It would be wonderful to imagine that once a dog is potty trained, they are forever potty trained. Unfortunately, this isn’t the case. In fact many dogs in various stages of their lives will regress to having accidents in the house. If handled correctly, this is only a mere stepping stone that is easily fixed with the proper attention and care.



If you have a younger pup that’s just hitting their teenage years (anywhere from 4 months to 3 years old), they may start throwing fits as their hormones kick into gear. Much like human teenagers become rebellious, so, too, do your teenage pets. Because of this, it’s not uncommon for them to begin peeing inside again. Remember, don’t get angry. It’s highly likely that the behavior of going outside isn’t nearly as ingrained as you assumed. Should your testy teenager start using the floors as their own lawn, start over with the potty training. Keep a schedule and enforce the rules like when you did when they were a puppy. In only a few weeks, they should be back to behaving correctly.



If your adult dog starts having accidents, the first thing you need to do is have them checked out by a vet. Urinating in the house after a lifetime of going outside might point to something wrong with their kidney’s or bladder. If there does happen to be a medical issue, follow the instructions of your vet. If your vet gives your pup a clean bill of health, it’s time to figure out what caused the problem and how to fix it.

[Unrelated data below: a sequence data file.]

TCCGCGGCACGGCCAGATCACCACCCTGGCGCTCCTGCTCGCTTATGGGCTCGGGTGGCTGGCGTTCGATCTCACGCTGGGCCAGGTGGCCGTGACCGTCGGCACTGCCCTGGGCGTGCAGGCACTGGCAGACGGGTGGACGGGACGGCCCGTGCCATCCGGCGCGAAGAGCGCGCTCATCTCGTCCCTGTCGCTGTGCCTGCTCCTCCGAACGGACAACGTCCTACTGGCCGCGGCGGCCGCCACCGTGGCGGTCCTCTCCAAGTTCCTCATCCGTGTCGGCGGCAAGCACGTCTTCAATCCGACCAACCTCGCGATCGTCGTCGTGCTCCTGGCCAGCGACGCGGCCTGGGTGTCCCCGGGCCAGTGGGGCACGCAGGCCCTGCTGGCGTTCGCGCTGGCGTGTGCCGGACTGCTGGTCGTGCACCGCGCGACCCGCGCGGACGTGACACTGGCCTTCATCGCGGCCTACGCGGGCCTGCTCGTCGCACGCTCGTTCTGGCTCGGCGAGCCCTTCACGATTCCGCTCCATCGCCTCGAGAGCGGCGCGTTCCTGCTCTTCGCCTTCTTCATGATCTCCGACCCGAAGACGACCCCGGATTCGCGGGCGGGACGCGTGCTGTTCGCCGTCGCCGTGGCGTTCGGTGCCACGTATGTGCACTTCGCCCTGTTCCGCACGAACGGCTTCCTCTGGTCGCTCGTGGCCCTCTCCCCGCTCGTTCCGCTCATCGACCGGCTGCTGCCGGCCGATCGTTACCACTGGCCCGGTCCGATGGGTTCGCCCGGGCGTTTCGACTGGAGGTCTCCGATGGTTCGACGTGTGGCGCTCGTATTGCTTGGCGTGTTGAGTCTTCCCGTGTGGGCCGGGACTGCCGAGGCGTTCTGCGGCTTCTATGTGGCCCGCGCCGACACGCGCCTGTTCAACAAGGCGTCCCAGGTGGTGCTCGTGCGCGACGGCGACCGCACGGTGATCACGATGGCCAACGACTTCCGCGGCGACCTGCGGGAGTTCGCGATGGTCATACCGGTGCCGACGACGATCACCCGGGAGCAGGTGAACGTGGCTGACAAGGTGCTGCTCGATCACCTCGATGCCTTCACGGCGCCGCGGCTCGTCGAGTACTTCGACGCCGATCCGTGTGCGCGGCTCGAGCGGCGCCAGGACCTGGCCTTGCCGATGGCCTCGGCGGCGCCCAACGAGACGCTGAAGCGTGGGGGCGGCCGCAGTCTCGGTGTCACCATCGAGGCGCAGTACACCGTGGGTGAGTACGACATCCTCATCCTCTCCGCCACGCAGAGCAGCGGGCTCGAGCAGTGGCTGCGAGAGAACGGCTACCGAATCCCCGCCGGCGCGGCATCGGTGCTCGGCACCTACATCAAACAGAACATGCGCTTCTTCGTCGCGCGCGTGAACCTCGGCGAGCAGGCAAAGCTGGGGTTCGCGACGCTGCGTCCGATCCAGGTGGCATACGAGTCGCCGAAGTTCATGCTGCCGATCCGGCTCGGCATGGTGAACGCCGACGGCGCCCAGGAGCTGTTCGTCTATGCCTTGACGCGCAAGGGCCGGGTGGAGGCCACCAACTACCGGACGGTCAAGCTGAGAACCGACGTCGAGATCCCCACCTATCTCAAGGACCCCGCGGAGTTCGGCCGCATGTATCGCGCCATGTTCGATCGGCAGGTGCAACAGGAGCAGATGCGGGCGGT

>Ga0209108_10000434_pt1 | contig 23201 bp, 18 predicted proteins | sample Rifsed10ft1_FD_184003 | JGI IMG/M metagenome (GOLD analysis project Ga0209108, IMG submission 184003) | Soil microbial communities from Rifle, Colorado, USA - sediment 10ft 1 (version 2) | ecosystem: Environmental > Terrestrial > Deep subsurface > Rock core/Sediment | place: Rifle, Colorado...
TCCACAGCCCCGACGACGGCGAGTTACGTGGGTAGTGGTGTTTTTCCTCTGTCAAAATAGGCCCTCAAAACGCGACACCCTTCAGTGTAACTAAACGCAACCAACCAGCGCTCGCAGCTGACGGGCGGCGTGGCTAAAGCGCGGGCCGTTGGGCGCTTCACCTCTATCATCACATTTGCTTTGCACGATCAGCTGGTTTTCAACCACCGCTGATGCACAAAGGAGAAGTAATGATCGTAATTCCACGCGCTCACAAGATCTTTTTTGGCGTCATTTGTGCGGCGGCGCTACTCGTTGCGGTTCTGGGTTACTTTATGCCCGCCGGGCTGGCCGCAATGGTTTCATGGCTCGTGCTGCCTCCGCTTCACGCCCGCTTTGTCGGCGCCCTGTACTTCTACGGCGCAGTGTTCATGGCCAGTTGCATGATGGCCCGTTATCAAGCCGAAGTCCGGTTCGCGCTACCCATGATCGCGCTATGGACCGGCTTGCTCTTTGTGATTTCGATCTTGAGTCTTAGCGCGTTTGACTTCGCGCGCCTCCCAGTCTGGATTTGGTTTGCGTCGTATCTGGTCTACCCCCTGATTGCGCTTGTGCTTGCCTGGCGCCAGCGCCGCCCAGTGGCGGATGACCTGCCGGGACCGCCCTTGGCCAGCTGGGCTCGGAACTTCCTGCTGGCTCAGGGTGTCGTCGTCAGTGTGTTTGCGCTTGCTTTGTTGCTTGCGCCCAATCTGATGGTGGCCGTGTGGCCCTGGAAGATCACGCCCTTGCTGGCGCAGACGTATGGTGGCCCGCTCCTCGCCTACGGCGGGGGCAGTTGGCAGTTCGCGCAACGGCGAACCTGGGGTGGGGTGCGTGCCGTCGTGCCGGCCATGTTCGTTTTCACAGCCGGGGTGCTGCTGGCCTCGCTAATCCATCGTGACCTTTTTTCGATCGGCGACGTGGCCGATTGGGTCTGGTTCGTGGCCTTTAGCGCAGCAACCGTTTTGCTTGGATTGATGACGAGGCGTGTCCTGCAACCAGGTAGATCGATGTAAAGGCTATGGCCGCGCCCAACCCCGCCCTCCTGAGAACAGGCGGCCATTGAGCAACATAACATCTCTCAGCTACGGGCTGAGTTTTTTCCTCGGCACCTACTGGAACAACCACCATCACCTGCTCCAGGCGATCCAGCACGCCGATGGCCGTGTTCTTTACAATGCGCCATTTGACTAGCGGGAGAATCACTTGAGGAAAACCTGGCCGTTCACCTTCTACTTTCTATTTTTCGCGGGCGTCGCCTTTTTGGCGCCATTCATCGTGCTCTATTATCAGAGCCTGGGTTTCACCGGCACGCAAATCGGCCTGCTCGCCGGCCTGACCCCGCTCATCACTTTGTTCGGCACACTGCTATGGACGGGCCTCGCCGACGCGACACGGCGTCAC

Older dogs get used to routine, much like humans do. They expect food at a certain time, they expect you home at a certain time and they expect to be taken on a walk at a certain time. Sudden changes in this schedule can throw off their own expectations, resulting in a dog that doesn’t know when the next time it will see green grass again and can’t hold its bathroom accordingly.

Like the teenager, you’ll need to once again assert the potty training rules. Take them out about 20 minutes after they eat and stop leaving food out for them. By controlling when they eat, you’ll have more control over when they need to head outside.


Purging the Home

One final thing you’ll need to be on top of is keeping your house clean of scents. A dog’s urine and feces leave behind an odor that often tempts them into going to the bathroom in the same area again and again and again. As soon as you find an accident inside, clean it up with an odor removing cleaner. Because dog urine contains ammonia, make sure the cleaner you use does not contain this ingredient as this can actually encourage them to soil the area further rather than deter them.

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